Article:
Tlingit Haida Market Area Map
A map of the region in Southeast Alaska served by the Central Council of the Tlingit & Haida Indian Tribes of Alaska wireless spectrum license. Source: FCC
Tlingit & Haida Granted 2.5 GHz Wireless Spectrum License
Tuesday, August 24, 2021
Source: Central Council of the Tlingit and Haida Indian Tribes

The following is the text of an August 24, 2021, news release from the Central Council of the Tlingit and Haida Indian Tribes.

JUNEAU, Alaska — The Central Council of the Tlingit & Haida Indian Tribes of Alaska (Tlingit & Haida) is one step closer to providing access to improved broadband services in Southeast Alaska. The Federal Communications Commission (FCC) formally accepted Tlingit & Haida’s application for a 2.5 GHz Rural Tribal Priority Window (TPW) license after final review of the requirements for the assignment of the spectrum.

The 2.5 GHz TPW was offered by the FCC in 2019 to all federally recognized tribes where spectrum was available for assignment at no cost. The TPW provided a unique opportunity for tribes in rural areas to gain access to prime mid-band spectrum to deploy broadband and other next-generation wireless services.

According to the FCC, the 2.5 GHz band is suitable for both mobile coverage and fixed point-to-point uses. Known as Educational Broadband Service (EBS), the spectrum was little used, but with advances in technology, it is now positioned to be an important role in the deployment of broadband and other advanced communications services.

Alaska Broadband Diagram
Source: Central Council of the Tlingit and Haida Indian Tribes of Alaska

With a license for use of the 2.5 GHz wireless spectrum, Tlingit & Haida will leverage its spectrum allocation and coming radio broadband deployments to support innovations that will move progressively toward 5G applications. The first initiative will be to deploy 2.5 GHz through new or existing towers to extend fixed wireless internet service to Wrangell customers and continue to establish a customer base with Southeast Alaska tribes for the last-mile delivery of broadband services to communities.

“Improving communications services is about improving the general welfare of our tribal citizens,” shared President Richard Chalyee Éesh Peterson. “The COVID-19 pandemic exposed the deficiencies in communications connectivity in Southeast Alaska and it’s the Tribe’s priority to work with village tribes to ensure all communities have high-speed internet. We also want to see better connectivity in outlying land areas and waterways where having communication can be often a matter of life and death.”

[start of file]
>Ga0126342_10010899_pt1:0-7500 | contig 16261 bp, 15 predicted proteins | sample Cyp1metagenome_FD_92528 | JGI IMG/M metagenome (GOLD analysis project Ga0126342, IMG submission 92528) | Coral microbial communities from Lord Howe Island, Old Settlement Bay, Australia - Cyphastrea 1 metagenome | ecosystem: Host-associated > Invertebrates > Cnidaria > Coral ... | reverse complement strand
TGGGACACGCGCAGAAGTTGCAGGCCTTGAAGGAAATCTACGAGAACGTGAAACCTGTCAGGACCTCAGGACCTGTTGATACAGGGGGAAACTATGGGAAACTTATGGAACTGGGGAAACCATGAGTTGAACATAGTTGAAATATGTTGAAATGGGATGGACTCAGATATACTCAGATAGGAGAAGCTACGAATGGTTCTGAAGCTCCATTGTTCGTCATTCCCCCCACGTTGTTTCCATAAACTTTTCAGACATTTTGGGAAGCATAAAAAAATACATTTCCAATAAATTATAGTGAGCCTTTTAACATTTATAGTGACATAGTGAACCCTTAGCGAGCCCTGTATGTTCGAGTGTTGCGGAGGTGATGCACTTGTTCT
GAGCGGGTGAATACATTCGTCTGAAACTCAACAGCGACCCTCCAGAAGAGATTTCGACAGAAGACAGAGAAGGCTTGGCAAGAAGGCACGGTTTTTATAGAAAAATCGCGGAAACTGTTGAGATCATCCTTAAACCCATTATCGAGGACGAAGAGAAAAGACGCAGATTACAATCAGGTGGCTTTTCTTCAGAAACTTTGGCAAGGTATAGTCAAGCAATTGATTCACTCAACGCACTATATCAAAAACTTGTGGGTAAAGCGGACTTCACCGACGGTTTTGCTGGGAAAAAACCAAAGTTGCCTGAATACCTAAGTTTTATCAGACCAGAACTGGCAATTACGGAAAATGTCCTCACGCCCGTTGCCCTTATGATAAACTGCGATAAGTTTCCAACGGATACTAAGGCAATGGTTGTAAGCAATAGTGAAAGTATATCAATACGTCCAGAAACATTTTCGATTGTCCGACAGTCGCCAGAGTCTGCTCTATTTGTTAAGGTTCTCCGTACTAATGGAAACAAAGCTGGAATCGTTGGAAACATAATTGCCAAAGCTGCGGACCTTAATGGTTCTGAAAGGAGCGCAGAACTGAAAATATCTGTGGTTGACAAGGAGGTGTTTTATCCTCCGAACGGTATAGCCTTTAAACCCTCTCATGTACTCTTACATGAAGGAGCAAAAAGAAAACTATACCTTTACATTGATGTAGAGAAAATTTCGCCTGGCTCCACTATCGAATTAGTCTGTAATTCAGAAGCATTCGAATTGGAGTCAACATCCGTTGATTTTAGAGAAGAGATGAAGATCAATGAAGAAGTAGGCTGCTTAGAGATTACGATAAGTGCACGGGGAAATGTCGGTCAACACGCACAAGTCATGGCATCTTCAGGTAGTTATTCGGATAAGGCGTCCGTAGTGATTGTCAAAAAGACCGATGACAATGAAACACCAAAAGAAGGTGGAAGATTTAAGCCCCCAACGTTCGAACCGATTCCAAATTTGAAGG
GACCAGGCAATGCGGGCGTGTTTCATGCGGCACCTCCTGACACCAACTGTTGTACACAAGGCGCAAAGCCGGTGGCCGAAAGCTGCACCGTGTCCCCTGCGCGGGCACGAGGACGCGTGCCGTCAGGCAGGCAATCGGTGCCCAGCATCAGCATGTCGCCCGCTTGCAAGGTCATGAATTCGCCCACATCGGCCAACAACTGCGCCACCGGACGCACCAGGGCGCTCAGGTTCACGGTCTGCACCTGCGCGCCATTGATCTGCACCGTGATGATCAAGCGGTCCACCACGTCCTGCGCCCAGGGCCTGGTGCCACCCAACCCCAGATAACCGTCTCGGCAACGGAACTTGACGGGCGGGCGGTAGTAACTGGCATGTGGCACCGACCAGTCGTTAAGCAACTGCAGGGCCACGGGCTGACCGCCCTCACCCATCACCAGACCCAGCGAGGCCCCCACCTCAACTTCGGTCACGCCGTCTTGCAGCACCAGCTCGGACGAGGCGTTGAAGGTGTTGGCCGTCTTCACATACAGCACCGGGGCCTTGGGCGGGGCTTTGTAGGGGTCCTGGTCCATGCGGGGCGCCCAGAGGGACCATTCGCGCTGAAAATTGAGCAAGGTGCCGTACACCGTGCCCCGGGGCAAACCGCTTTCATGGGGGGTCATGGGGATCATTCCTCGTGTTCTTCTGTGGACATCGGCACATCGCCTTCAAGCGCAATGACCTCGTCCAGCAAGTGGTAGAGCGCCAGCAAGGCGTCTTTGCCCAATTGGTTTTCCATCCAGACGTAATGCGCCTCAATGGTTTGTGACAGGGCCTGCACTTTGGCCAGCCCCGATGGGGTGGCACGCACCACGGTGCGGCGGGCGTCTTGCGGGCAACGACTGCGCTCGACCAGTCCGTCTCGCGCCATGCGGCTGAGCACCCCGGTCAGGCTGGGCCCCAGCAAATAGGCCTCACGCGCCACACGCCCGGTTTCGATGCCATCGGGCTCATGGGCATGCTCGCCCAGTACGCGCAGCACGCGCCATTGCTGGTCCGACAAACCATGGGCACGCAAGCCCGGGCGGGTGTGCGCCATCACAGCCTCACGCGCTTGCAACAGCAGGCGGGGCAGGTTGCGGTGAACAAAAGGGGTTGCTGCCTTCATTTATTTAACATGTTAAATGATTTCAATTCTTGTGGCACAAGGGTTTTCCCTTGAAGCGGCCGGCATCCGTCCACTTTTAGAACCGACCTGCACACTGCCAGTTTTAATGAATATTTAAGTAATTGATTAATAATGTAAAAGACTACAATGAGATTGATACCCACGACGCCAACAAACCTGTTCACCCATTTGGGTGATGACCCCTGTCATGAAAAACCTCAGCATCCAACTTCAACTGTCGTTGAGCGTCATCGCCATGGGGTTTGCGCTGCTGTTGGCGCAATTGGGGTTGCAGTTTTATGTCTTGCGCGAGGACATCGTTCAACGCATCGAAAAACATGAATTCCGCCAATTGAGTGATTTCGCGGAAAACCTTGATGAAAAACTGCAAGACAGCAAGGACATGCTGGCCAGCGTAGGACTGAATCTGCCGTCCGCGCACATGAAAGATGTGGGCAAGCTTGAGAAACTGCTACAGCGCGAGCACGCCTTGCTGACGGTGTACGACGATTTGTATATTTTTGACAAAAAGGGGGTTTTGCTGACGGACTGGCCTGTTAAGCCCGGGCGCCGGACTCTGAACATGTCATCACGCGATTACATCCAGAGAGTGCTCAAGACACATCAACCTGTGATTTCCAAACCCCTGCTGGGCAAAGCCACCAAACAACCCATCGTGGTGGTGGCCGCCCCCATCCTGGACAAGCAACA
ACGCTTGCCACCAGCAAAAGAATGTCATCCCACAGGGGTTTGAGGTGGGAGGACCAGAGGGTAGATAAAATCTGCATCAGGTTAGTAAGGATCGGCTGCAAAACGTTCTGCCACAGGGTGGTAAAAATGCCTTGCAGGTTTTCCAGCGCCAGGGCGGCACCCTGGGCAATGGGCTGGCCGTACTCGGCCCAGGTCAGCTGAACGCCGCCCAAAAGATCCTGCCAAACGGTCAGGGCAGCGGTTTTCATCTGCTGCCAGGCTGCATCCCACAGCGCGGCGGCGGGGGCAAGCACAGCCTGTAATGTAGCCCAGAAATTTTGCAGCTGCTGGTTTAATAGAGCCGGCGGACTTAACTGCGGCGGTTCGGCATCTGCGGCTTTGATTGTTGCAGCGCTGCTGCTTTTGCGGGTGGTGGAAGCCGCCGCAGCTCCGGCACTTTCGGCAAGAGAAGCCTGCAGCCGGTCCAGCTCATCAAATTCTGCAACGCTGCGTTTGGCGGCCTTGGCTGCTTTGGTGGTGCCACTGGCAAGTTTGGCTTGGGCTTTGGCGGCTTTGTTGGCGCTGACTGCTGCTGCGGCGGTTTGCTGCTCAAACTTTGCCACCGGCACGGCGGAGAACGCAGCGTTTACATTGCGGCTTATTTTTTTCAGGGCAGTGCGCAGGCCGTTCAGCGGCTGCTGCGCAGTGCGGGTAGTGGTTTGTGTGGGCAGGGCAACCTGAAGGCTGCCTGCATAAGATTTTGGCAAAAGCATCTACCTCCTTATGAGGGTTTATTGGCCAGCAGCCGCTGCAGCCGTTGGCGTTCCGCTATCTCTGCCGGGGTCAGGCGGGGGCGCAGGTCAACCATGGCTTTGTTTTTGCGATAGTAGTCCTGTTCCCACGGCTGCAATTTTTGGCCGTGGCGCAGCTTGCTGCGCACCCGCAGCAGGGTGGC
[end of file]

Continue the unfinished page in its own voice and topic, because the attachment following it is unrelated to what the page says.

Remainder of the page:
“The 2.5 GHz spectrum is special,” shared Second Vice President Will Micklin. “This is beachfront property. It’s the sweet spot on the channel where the fish run. This is mid-bandwidth spectrum that provides a strong signal that travels long distances at high speeds with little degradation from obstructions like trees, which is perfect for our rural villages and more dense communities alike. It is also a key building block for future 5G broadband services.”

Over the course of the last several months, Tlingit & Haida’s broadband network & systems architects have participated in community visits in Southeast Alaska to share information on the Tribe’s broadband initiative, seek support for the Tribe’s National Telecommunications and Information Administration (NTIA) grant applications, and discuss opportunities to partner with Southeast Alaska village tribes under the 2.5 GHz wireless spectrum.

“I am excited to see Tlingit & Haida work with village tribes and use the resources available to remove barriers and close the digital divide in Southeast Alaska,” shared Broadband Network & Systems Architect Chris Cropley. “It’s time our villages are brought to the forefront of the digital age.”

Tlingit & Haida’s broadband initiative is to build out fixed wireless towers for the last-mile delivery of broadband services to Southeast Alaska communities​; partner with carriers for access and development of broadband to Alaska communities; promote existing options like Emergency Broadband Benefit (EBB)​; incentivize competition and infrastructure, offer local support for networking and computing; make cybersecurity more accessible​; and provide education, endpoints, Customer Premise(s) Equipment (CPE), security, managed networking and local technical support to effectively utilize the internet for governance, education, healthcare, public safety and law enforcement, and economic development.